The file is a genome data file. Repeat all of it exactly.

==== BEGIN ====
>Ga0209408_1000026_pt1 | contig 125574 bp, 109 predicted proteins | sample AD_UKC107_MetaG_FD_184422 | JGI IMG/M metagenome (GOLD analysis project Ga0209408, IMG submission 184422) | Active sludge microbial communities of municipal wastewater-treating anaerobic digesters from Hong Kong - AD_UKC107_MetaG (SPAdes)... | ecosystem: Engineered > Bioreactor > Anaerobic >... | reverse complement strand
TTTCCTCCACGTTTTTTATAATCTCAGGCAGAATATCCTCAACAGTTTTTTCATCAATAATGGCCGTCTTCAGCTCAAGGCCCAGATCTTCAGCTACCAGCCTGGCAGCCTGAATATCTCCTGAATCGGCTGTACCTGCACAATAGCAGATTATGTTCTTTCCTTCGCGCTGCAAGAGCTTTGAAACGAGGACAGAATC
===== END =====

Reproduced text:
>Ga0209408_1000026_pt1 | contig 125574 bp, 109 predicted proteins | sample AD_UKC107_MetaG_FD_184422 | JGI IMG/M metagenome (GOLD analysis project Ga0209408, IMG submission 184422) | Active sludge microbial communities of municipal wastewater-treating anaerobic digesters from Hong Kong - AD_UKC107_MetaG (SPAdes)... | ecosystem: Engineered > Bioreactor > Anaerobic >... | reverse complement strand
TTTCCTCCACGTTTTTTATAATCTCAGGCAGAATATCCTCAACAGTTTTTTCATCAATAATGGCCGTCTTCAGCTCAAGGCCCAGATCTTCAGCTACCAGCCTGGCAGCCTGAATATCTCCTGAATCGGCTGTACCTGCACAATAGCAGATTATGTTCTTTCCTTCGCGCTGCAAGAGCTTTGAAACGAGGACAGAATC